Plant Vogtle made a federal list of 21 nuclear reactors east of the Rocky Mountains that are vulnerable to earthquakes and need to conduct detailed analyses explaining their ability to withstand damage from seismic activity.
The U.S. Nuclear Regulatory Commission is requiring Plant Vogtle in Burke County to submit a detailed risk analysis by June 30, 2017. An expedited review is required by this December to make sure the plant about 30 miles south of Augusta could safely shut down after an earthquake.
The requirements are part of ongoing work by the NRC after the Fukushima nuclear meltdown in Japan. New models of seismic activity showed that earthquake risks beyond the West Coast are more threatening than was understood when many nuclear power plants were built in the 1970s and 1980s.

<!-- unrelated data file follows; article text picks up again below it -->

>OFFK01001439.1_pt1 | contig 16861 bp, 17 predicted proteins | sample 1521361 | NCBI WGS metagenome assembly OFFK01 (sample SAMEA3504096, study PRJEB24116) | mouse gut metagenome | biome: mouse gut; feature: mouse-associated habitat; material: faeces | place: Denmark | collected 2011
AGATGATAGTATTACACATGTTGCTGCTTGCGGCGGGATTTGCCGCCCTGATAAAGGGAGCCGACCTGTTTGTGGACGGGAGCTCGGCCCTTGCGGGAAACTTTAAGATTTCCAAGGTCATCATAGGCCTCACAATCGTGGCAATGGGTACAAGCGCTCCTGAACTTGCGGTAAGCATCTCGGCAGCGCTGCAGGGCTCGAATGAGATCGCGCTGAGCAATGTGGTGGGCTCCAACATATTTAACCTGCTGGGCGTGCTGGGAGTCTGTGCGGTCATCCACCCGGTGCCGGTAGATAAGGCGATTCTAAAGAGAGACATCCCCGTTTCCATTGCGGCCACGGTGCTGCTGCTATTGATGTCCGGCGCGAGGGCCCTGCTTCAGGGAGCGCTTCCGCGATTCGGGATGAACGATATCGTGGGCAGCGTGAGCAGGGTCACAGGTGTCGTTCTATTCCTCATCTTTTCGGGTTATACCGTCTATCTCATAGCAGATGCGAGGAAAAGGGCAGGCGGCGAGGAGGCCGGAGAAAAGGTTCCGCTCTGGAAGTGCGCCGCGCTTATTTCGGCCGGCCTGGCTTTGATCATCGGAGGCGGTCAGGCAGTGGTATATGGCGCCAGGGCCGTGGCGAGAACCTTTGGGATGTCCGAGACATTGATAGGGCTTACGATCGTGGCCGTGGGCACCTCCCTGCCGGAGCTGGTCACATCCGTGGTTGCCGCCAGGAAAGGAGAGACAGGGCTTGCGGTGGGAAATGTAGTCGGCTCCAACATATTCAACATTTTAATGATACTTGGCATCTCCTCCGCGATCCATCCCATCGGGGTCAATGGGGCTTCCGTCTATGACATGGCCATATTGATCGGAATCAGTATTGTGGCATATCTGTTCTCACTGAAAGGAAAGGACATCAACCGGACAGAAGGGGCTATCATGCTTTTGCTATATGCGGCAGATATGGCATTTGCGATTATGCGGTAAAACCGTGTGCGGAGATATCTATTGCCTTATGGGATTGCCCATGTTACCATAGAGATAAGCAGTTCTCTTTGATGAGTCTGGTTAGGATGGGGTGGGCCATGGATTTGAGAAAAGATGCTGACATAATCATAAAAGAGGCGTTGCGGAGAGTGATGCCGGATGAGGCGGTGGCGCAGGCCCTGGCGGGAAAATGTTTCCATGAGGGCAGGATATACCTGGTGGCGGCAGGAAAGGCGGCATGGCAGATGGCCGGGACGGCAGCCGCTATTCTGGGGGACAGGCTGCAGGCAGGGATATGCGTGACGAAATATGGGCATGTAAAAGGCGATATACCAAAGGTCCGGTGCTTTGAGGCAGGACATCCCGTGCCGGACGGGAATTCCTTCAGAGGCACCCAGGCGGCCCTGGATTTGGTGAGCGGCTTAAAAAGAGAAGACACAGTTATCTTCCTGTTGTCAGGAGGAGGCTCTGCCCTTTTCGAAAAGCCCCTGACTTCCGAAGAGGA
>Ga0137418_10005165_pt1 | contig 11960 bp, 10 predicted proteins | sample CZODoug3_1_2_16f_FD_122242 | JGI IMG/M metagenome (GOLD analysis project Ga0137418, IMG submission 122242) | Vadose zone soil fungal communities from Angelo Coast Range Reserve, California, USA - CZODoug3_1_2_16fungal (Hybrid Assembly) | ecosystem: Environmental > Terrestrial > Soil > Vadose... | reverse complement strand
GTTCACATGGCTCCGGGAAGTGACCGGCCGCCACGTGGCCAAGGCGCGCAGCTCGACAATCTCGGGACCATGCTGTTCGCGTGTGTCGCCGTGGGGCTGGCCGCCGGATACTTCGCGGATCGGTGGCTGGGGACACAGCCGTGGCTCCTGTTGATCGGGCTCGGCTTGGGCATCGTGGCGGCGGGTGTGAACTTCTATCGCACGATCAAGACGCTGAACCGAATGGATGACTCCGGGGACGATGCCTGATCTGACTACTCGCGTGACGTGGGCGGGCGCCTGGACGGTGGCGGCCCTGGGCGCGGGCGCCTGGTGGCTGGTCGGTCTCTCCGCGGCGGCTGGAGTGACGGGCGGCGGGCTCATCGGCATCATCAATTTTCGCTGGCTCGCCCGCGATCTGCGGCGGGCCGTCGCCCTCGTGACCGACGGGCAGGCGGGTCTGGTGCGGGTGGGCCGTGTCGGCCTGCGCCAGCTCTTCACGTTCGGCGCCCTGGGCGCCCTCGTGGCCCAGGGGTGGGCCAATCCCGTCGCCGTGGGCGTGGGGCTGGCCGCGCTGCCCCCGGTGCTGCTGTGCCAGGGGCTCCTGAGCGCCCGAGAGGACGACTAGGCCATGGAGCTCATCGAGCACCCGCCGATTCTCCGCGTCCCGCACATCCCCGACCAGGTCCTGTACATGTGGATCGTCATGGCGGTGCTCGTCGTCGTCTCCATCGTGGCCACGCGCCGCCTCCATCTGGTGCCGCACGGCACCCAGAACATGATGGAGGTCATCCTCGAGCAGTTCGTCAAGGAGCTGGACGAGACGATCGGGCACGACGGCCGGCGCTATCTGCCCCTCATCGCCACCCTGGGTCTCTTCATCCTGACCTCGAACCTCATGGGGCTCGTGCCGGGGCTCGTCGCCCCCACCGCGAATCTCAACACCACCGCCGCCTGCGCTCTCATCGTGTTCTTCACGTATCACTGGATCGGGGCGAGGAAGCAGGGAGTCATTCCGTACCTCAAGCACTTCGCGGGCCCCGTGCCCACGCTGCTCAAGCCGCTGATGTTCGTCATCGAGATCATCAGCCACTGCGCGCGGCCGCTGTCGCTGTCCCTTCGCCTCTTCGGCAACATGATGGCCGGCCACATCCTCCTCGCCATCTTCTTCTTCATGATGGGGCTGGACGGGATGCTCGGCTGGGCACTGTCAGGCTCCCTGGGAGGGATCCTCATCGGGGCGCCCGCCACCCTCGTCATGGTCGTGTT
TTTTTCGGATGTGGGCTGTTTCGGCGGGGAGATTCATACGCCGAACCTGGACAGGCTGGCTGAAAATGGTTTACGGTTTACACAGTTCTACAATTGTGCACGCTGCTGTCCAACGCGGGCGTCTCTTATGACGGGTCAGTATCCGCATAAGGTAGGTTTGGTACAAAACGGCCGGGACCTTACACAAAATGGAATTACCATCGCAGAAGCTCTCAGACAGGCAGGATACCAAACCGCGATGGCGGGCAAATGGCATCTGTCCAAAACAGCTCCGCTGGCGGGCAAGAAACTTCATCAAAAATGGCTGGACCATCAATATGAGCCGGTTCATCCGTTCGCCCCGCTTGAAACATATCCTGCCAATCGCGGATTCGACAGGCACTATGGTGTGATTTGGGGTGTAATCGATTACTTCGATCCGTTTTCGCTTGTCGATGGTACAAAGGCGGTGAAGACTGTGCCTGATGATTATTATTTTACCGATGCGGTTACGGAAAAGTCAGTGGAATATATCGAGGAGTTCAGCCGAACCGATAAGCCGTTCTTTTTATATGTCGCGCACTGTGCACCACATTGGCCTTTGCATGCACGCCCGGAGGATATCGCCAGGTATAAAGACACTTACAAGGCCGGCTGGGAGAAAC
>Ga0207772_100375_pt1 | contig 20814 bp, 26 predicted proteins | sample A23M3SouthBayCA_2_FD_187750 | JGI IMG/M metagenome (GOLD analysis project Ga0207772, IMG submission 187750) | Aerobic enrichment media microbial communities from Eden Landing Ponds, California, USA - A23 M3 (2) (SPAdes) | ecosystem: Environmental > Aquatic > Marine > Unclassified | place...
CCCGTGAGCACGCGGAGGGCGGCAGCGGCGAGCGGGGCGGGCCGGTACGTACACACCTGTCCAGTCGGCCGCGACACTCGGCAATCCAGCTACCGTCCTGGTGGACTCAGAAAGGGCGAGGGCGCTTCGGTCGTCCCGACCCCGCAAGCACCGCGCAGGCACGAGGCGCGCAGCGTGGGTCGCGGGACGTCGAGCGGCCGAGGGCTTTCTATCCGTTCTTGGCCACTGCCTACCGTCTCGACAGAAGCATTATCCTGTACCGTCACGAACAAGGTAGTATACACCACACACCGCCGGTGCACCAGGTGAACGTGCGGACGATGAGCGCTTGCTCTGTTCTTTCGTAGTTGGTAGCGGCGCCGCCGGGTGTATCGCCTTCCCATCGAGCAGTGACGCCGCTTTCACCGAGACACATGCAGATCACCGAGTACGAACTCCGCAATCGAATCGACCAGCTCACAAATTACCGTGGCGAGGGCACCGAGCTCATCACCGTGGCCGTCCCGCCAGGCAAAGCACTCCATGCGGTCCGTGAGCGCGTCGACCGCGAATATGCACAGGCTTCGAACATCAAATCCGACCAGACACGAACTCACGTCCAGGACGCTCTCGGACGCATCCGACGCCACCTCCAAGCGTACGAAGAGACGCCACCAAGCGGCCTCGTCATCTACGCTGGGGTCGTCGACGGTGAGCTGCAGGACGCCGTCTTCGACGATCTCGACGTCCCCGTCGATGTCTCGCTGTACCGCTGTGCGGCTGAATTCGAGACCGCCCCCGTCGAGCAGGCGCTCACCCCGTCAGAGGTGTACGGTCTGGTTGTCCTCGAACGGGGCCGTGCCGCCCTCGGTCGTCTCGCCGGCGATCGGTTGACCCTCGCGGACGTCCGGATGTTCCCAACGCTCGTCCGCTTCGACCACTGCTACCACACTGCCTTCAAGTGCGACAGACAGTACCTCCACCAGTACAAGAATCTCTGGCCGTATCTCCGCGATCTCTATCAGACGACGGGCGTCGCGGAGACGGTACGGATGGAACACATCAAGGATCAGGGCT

The NRC reviewed reports from 59 nuclear reactor sites in the central and eastern U.S. with updated earthquake hazard information. A prioritized list of reactors needing further analysis was released Friday.
“We’ve examined this information to see how a plant’s new quake hazard compares to the ground movement that the plant’s original design process considered,” said Eric Leeds, the director of the NRC’s Office of Nuclear Reactor Regulation, in a news release. “We’re closely following the industry’s response, and we’re confident the plants are safe to continue operating.”
If the expedited safety review due in December shows that equipment needs to be updated, the work must be completed by December 2016.
Other reactors facing scrutiny include Plant Hatch in Baxley, Ga.; Catawba Nuclear Station in York, S.C.; Oconee Nuclear Station in Seneca, S.C.; Robinson Nuclear Plant in Hartsville, S.C.; and V.C. Summer Nuclear Station in Jenkinsville, S.C.